Author: Daniele Alessandro Luison
Subcommittee: Banking insurance and financial authorities
The pivotal role of the European Public Prosecutor’s Office (EPPO) in combating financial crime is perfectly highlighted in the context of a new ongoing investigation in Bucharest.
Recently, indeed, a Romanian businessman and his company have been indicted before the Bucharest Tribunal for fraudulently obtaining over €3 million in EU funds for the development of ‘RECUMED’, a research and development center in medical recovery and bio-reconstruction.
Leading the investigation is the European Public Prosecutor’s Office (EPPO) in Bucharest, which suspects that, in addition to defrauding the EU’s financial interests, the company involved and its legal representative have engaged in money laundering following the receipt of the funds.
In fact, to win a tender for RECUMED, project funded by the European Union, the Romanian businessman submitted several false and inaccurate statements and documents pertaining to the procurement of medical equipment and construction work needed for the project. These actions were aimed at securing non-repayable grants totaling over €3 million between 2018 and 2020.
Both suspects are believed to have created fraudulent statements to demonstrate no conflicts of interest with the companies they represented, seemingly complying with legal provisions regarding transparency, legality, and competitiveness in procurement procedures. The procurement process was further manipulated through the submission of fictitious competing offers on behalf of other commercial entities and the presentation of false documents suggesting that the Spanish company met eligibility requirements for proving technical capacity to fulfill the contract.
The investigation therefore reveals that the suspects did not stop at procurement fraud. After obtaining EU funds, the Romanian company transferred the project’s allocated funds to the bank accounts of Spanish firms. Subsequently, this money was channeled to other companies in Cyprus and Portugal, with a significant portion ultimately funneled back to the initial beneficiary in Romania through the issuance of bogus invoices.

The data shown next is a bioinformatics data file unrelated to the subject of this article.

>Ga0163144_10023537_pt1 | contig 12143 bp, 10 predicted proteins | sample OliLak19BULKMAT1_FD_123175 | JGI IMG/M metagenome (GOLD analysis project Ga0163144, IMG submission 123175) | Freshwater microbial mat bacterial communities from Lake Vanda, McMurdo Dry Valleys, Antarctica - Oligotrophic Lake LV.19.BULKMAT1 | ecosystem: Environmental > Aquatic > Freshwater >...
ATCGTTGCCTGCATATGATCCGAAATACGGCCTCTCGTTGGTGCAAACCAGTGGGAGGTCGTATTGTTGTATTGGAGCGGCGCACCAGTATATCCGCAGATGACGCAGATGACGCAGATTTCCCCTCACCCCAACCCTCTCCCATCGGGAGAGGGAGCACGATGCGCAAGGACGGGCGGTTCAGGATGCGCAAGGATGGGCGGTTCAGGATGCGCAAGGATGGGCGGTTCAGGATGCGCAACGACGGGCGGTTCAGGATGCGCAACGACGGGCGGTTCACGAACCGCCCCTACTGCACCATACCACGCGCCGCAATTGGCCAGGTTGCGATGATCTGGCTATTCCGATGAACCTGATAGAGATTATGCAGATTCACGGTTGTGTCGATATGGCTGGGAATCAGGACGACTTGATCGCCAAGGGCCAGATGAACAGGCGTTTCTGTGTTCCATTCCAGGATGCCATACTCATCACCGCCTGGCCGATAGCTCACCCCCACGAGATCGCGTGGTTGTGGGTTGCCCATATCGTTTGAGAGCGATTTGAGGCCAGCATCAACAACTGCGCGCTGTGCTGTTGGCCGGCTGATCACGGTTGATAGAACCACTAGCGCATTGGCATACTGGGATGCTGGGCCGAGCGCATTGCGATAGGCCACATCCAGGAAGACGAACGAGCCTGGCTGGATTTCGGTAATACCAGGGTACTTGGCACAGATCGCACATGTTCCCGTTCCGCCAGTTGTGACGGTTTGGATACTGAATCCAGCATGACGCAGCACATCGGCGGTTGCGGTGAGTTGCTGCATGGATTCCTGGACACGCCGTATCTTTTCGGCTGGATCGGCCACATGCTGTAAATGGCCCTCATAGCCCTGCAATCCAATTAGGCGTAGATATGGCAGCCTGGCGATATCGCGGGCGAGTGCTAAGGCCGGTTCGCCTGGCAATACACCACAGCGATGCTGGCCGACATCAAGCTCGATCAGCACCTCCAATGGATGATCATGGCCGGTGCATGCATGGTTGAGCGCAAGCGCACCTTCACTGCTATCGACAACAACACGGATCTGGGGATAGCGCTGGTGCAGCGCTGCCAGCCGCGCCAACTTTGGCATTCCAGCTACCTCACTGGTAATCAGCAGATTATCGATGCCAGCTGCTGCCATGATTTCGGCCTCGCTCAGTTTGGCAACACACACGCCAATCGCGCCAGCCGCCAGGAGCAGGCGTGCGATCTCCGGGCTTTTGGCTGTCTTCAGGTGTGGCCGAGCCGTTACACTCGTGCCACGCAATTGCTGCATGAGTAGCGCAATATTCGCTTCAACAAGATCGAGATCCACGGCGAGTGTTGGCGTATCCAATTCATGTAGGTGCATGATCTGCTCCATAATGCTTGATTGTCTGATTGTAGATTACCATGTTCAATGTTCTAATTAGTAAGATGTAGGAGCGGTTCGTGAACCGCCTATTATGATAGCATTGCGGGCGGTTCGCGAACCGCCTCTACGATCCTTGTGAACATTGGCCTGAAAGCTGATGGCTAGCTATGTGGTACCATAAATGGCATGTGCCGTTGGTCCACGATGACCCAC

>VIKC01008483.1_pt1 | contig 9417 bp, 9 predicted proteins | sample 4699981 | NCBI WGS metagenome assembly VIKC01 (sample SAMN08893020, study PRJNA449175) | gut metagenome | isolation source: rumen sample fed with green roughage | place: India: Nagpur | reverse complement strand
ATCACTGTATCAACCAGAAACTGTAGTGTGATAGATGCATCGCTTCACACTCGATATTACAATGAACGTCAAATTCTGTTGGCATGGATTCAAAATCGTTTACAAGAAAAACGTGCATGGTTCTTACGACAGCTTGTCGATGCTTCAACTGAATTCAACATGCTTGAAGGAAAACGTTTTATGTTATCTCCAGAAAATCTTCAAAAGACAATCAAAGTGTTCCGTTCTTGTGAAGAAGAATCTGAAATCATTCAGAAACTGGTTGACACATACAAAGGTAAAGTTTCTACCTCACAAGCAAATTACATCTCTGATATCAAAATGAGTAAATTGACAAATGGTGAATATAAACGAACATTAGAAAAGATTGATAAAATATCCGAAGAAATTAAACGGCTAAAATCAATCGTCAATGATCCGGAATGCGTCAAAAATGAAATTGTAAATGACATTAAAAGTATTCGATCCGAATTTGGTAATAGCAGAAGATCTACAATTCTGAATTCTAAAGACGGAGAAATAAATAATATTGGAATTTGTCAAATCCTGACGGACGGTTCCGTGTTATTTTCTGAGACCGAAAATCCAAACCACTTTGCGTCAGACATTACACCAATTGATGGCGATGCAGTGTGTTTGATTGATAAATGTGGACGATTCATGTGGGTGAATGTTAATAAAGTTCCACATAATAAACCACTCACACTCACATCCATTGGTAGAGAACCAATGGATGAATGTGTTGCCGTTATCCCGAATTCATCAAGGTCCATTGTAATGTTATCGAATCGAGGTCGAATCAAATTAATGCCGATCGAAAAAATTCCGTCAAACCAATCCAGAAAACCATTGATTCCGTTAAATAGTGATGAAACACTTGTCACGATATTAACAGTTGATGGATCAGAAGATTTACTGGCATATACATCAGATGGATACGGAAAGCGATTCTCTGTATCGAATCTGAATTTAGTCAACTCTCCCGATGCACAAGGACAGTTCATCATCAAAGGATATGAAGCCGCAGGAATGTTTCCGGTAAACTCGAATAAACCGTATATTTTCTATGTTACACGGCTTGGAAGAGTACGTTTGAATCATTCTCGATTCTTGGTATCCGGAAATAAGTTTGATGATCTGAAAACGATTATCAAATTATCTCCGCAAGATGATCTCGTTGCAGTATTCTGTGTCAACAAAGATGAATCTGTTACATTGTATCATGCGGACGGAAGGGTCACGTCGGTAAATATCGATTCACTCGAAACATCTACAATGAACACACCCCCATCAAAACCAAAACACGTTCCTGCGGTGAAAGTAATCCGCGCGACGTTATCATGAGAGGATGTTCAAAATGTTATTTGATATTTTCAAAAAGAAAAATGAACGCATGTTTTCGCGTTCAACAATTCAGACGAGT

Finally, the investigations brought to light that the actual purchase value of medical equipment and related products for project execution was approximately four times lower than the declared purchase value within the project. The initial purchase prices were negotiated and set by the first suspect himself. The value of medical products was artificially inflated through successive transactions involving initial suppliers, Cyprus-based companies, Portugal, and Spain, ultimately leading to their sale to the initial Romanian beneficiary at an inflated price.
A second individual, an accomplice in the fraudulent scheme, reached a plea bargain on September 20, 2022. The penalty was set at 3 years in prison, suspended with a 4-year supervision period, as the individual pleaded guilty. The plea agreement has been referred to the Bucharest Tribunal, awaiting a final judgment.
In conclusion, this case underscores the crucial role of EPPO in investigating EU financial crimes and the significance of financial law in tracing funds through a complex web of transactions and money laundering. A rigorous oversight and an effective cooperation between EPPO and both supervisory authorities and financial & banking institutions are essential in the fight against EU financial crime to ensure the protection of EU funds and the effective prosecution of those responsible.